In Summary
  • There is also ERHC Energy, an American corporation, which contracted Chinese company BGP Inc to survey its northern Kenya exploration block and identify the best drilling spots. The company has set aside $40 million (Sh3.4 billion) for the venture.
  • A drilling unit has been ordered from Canada, and will be shipped to Kenya later this year. It is expected that training will start in September.

That the country lacks expertise in oil and gas extraction is not news.

Yet petroleum and oil engineers have been listed as the third top-most promising jobs in Africa, according to a report by the online business publication, AFK Insider. This is because of the newfound oil and gas in several parts of the continent, including Kenya.

To put this prevision into focus are the current happenings in the industry. UK-based Tullow Oil, the pioneer in the successful oil exploration endeavours in Kenya, announced recently that it planned to drill 40 wells in the next two years. Canadian exploration company, Taipan Resources, is expected to drill a well in Mandera by the end of September. Pancontinental Oil and Gas, based in Australia, is drilling a well on the Lamu Block.

These have bolstered confidence for other explorers to begin drilling, with FAR, another Australian gas and oil company, saying that it will drill its first well in June 2015.

There is also ERHC Energy, an American corporation, which contracted Chinese company BGP Inc to survey its northern Kenya exploration block and identify the best drilling spots. The company has set aside $40 million (Sh3.4 billion) for the venture.

Camac, a Houston-based firm, is also carrying out seismic work – a precursor to drilling – off Kenya’s coast.

These activities translate into jobs in the local market. The problem is that the local market does not have many people with the requisite expertise necessary to do these jobs that have systematically been opening up since the initial announcements were made about the discoveries in the burgeoning industry.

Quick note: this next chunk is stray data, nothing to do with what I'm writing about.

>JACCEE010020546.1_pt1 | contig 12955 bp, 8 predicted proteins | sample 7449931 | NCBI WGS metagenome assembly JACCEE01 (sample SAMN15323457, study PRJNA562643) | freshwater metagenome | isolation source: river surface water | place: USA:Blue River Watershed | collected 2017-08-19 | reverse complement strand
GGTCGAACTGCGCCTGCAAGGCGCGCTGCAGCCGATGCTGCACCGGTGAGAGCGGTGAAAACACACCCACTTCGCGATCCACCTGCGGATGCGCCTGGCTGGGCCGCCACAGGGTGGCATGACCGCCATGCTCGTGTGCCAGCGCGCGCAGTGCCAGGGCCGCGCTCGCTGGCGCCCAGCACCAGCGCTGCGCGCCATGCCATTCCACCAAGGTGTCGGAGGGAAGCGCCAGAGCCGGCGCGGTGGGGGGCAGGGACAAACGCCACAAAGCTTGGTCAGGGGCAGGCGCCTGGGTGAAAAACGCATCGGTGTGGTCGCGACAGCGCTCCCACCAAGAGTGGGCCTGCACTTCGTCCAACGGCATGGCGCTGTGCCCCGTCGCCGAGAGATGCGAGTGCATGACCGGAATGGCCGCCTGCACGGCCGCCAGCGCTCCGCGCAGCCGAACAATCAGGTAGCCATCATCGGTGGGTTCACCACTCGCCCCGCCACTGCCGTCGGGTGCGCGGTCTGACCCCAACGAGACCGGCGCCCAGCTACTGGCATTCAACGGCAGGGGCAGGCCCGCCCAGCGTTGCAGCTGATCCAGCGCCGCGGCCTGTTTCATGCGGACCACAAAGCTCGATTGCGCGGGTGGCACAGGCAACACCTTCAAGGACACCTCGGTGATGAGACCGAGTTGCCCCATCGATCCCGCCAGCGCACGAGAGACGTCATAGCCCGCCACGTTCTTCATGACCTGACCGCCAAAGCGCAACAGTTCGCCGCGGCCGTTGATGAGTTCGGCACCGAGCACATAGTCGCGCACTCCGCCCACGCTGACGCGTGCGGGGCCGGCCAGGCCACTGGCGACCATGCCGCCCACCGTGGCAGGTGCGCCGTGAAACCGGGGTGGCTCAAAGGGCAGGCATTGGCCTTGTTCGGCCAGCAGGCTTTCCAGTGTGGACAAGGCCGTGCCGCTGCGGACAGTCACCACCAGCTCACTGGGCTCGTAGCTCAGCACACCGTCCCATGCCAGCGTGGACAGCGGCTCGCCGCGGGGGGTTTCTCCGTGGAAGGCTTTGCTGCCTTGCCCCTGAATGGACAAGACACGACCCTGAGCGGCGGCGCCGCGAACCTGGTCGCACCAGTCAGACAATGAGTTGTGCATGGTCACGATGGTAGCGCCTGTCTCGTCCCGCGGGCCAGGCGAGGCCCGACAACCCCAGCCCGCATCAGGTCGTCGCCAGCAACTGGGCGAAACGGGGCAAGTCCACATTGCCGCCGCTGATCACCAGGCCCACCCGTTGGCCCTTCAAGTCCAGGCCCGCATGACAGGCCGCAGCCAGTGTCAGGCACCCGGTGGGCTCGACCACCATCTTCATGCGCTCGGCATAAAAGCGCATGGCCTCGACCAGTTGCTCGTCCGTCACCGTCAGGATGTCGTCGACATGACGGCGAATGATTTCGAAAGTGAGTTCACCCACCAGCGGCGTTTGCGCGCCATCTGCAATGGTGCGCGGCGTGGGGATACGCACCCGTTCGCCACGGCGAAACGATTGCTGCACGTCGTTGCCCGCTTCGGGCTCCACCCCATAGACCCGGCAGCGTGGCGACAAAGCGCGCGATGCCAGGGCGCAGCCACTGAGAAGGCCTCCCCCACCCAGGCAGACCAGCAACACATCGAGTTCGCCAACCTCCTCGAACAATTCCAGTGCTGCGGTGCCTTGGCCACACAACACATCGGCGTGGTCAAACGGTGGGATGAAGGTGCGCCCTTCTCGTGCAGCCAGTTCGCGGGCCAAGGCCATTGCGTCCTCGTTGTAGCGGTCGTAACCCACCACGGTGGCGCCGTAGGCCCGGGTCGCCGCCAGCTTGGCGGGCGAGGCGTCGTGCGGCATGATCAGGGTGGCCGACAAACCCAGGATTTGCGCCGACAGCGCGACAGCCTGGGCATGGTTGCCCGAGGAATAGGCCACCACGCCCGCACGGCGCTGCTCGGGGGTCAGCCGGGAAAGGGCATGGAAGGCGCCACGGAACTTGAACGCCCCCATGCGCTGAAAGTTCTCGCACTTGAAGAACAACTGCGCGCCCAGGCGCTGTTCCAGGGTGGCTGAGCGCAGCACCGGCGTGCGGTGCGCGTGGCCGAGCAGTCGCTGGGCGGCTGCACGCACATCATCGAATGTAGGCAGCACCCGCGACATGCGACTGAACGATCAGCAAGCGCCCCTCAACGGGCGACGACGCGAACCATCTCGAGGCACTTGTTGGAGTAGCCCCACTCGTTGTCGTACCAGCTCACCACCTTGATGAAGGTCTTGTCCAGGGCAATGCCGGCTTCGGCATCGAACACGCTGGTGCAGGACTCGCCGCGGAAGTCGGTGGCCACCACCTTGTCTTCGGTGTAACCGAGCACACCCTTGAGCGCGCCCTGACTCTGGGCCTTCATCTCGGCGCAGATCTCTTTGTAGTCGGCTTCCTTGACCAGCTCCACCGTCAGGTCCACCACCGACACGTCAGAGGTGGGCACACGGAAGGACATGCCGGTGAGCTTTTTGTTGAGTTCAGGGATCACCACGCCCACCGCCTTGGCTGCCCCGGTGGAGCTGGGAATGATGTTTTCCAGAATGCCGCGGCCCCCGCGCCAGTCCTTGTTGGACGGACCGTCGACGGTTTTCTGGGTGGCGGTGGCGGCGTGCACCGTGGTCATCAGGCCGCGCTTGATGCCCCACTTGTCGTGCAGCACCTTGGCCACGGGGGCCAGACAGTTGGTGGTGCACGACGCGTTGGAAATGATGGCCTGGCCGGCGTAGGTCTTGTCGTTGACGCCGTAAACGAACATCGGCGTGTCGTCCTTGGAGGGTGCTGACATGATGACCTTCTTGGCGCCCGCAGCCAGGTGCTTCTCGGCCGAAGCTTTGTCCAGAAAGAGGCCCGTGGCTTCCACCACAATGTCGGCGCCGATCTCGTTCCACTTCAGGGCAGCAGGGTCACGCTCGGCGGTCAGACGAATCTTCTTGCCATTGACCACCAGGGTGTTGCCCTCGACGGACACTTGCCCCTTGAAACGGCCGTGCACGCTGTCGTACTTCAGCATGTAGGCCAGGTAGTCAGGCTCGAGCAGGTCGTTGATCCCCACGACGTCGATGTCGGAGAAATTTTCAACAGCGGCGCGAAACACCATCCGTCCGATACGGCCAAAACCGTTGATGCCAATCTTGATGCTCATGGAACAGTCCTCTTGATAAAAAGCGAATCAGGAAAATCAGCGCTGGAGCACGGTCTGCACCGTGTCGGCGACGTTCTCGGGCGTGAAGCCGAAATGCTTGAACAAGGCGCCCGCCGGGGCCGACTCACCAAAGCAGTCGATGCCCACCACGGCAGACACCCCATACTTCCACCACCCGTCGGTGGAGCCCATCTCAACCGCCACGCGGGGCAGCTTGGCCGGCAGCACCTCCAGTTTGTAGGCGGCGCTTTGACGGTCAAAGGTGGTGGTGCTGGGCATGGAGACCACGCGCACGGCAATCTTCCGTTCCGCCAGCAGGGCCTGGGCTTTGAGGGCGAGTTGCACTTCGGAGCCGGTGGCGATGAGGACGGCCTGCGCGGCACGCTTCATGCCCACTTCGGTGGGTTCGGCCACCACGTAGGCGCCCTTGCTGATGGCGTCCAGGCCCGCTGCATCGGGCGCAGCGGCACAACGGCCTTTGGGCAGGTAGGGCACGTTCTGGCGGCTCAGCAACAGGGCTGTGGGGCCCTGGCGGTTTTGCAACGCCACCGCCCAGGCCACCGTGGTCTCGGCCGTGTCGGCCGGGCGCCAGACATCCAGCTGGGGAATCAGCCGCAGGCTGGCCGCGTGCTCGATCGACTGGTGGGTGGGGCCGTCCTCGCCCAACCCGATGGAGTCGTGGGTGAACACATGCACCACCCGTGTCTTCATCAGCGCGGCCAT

Though it is not yet publicly known how many experts are working on the operational sites—there is no central database collecting such information—what is telling is that currently, most of what would be described as the more remunerative white collar jobs have been taken by expatriates from South Africa, Pakistan, Indonesia and Malaysia.

The Kenyans who have been hired by these companies so far are generally in lower cadre positions, most of them engaged in menial duties.

“They know we don’t have fully trained seismologists, geologists, instrumentations engineers, to work on the more technical aspects. Largely, the only local people that have been hired by these companies right now are lower semiskilled and unskilled labourers,” confirms Bill Lay, the director of KK Oil and Gas.

He quickly adds: “Demand for skilled labour will surge as more firms begin to drill at Kenya’s oil exploration sites in Turkana, Narok, in the coast, offshore all the way down the Somali border, down to Mozambique…The companies involved in the exploration right now are looking for trained Kenyan employees. But they are simply not there.”

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